Governor LePage Seeks to Adjust Salaries for Law Enforcement Officers
March 14, 2016
For Immediate Release: Monday, March 14, 2016
Contact: Adrienne Bennett, Press Secretary, 207-287-2531
AUGUSTA – Governor Paul R. LePage today called on legislators to support a measure bringing Maine law enforcement wages more in line with other New England states. Governor LePage emphasized that his bill, LD 1653, “An Act Implementing Pay Increases for Certain Law Enforcement Employees to Aid in Recruitment and Retention must pass as a stand-alone bill.
LD 1653 is sponsored by Republican House Leader Kenneth Fredette (R-Newport) and provides for the upward adjustment of salary schedules in fiscal year 2015-16 by 12 percent to 18 percent for certain law enforcement positions in the Department of Public Safety, the Department of Inland Fisheries and Wildlife and Department of Marine Resources.
“Law enforcement officers across Maine put their lives on the line every day to protect the Maine people and the value of their public service ought to be reflected in a decent salary,” said Governor LePage. “However, Democrats are attempting to roll this bill into a totally separate budget bill in an effort to spend more taxpayer money. Like the tax conformity and education bills, these are two separate issues and must be dealt with on their own merit. We do not need another budget bill. Legislators chose to spend an additional $300 million in last year’s budget, and I do not support any more out-of-control spending at the taxpayers’ expense. Legislators can either pass a stand-alone bill for law enforcement wages, or I will call them back in this summer to deal with this again. The choice is theirs.”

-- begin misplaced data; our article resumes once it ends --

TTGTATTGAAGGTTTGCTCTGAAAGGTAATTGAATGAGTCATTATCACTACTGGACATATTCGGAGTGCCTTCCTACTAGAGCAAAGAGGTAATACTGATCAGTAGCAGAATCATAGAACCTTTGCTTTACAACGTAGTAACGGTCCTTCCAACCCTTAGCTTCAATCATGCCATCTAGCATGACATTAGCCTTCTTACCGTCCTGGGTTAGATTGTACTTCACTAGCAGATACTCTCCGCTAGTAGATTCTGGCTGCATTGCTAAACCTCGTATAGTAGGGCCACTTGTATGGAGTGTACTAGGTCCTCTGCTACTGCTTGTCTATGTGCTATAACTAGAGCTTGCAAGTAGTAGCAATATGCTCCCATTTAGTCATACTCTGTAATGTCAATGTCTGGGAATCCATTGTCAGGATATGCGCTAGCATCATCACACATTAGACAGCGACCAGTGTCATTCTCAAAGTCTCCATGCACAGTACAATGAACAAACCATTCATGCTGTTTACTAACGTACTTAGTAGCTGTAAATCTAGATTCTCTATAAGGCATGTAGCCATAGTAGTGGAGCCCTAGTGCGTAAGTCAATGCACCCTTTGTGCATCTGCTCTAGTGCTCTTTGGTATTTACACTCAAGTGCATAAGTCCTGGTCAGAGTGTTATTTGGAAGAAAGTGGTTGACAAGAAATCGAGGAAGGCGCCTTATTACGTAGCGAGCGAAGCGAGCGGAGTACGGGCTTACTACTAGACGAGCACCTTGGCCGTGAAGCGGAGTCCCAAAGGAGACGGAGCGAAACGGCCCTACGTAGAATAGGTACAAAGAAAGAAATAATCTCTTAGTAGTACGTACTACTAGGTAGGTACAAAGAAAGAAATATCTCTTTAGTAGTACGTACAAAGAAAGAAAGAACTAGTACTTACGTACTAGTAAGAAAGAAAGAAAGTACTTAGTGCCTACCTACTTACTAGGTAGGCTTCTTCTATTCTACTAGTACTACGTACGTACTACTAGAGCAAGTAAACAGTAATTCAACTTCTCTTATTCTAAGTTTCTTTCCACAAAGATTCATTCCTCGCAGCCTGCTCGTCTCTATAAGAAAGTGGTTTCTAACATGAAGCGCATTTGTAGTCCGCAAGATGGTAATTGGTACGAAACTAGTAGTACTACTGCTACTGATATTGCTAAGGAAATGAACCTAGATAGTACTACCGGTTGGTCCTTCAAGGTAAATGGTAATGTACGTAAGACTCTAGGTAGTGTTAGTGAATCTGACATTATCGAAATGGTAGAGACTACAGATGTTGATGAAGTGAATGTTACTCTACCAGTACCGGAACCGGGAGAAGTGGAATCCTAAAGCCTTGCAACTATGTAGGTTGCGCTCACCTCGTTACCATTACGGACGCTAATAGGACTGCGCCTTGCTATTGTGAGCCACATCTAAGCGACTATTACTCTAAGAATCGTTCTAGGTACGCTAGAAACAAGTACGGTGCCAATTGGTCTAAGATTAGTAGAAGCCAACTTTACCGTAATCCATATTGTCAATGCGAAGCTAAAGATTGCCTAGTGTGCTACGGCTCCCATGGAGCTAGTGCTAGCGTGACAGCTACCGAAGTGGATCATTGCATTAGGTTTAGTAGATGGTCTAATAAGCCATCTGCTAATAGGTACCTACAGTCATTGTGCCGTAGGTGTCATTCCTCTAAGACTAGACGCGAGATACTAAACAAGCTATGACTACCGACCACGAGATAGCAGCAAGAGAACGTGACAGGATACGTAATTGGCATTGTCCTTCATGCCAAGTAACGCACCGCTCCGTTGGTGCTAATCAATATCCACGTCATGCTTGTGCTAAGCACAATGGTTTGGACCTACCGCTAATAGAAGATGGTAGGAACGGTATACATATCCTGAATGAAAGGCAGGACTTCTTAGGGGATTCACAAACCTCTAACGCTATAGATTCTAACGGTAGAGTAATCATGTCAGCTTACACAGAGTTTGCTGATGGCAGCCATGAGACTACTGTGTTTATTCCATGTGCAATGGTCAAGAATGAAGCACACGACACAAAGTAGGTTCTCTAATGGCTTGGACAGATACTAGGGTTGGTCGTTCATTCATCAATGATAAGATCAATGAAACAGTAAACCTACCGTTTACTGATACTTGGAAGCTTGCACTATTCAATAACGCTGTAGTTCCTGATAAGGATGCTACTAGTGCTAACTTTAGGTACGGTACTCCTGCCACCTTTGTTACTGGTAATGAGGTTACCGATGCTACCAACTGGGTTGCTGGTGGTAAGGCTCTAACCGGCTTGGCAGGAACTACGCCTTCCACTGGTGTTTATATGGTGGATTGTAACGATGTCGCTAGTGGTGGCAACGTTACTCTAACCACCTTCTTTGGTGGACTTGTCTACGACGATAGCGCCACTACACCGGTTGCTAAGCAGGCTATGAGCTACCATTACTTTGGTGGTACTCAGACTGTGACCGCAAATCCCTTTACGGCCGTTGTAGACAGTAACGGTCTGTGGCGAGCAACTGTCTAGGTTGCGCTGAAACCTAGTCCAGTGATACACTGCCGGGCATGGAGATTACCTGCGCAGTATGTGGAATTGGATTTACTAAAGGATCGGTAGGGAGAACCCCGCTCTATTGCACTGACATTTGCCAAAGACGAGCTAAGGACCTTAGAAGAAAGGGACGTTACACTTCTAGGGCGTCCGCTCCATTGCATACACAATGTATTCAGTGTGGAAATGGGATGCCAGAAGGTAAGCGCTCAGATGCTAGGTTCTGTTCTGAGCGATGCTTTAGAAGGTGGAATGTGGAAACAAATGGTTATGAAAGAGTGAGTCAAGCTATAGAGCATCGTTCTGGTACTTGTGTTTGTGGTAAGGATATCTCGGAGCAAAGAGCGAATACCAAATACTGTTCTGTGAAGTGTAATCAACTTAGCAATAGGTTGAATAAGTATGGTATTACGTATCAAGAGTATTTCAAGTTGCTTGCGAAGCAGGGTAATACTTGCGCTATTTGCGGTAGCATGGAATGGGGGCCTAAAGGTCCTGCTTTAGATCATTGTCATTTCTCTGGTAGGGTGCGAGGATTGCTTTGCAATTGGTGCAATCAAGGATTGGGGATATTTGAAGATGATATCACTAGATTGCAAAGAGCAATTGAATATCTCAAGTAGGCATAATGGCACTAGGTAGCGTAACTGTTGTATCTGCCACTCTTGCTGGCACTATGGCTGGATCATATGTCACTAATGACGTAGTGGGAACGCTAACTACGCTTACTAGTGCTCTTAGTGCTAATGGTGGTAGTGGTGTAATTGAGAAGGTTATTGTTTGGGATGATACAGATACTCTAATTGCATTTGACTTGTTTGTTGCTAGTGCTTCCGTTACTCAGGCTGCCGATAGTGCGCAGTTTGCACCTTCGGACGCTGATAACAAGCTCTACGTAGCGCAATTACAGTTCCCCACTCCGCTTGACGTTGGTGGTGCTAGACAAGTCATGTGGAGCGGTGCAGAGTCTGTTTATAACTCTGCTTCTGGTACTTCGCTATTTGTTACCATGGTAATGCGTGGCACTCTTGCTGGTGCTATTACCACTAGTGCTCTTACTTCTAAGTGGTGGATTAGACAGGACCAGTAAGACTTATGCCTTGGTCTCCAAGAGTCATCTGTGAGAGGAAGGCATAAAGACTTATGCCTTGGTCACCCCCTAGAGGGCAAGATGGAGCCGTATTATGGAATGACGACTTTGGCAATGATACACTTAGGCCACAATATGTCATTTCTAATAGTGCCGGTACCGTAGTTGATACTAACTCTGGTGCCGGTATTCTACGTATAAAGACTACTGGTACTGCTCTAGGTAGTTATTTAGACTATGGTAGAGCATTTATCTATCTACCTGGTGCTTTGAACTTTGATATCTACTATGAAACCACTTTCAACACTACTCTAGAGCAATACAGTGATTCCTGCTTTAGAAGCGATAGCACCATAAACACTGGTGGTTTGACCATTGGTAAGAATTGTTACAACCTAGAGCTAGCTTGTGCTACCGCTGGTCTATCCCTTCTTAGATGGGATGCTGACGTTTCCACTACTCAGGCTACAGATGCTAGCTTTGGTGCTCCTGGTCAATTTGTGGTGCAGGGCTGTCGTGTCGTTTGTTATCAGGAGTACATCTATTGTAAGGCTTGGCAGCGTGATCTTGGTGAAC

Recruitment in law enforcement positions within State government remains a challenge. For example, the Department of Public Safety has a total of 324 Maine State Police positions with 32 positions vacant. An additional 25 members of the Maine State Police are eligible for retirement this year.
Commissioner of the Department of Public Safety John Morris says recruitment is particularly difficult in Southern Maine. “Unique aspects of being a Trooper include being on-call, working alone and possibly being assigned anywhere in Maine,” said Commissioner Morris. “In recent years we have seen a dramatic decrease in applicants with only 11 successful applicants in 2015. Counterparts in other New England states average $6 to $14 more per hour compared to Maine. We are also competing with local police agencies that pay higher salaries than the Maine State Police.”
Maine State Troopers Compared to other Counterparts
Starting pay for Maine Trooper = $18.57 an hour
Starting officer in Gorham PD = $25.82 ($7.25 higher than a Trooper)
NH Trooper = $23.19 ($4.72 higher)
VT Trooper = $27.00 ($8.53 higher)
The bill adjusts salary schedules by 12 percent for all positions classified as Game Warden Sergeant, Game Warden Lieutenant, Marine Patrol Pilot Supervisor, Marine Patrol Sergeant or Marine Patrol Lieutenant;
by 13 percent for all positions classified as State Police Trooper, Game Warden Investigator, Game Warden Specialist, Capitol Police Officer or Fire Investigator;
by 14 percent for all positions classified as Game Warden Pilot Supervisor;
by 15 percent for all positions classified as State Police Specialist, State Police Corporal, State Police Detective, State Police Polygraph Examiner, State Police Forensic Specialist, State Police Pilot, State Police Pilot Supervisor, State Police Polygraph Examiner Supervisor, State Police Sergeant-E, Game Warden, Marine Patrol Officer, Capitol Police Sergeant, Senior Fire Investigator, Fire Investigations Sergeant or Forensic Specialist, Dual Discipline;
by 17 percent for all positions classified as Game Warden Pilot;
and by 18 percent for all positions classified as State Police Lieutenant, Capitol Police Lieutenant or Marine Patrol Specialist.
The bill would be effective at the beginning of the pay period commencing closest to May 1, 2016.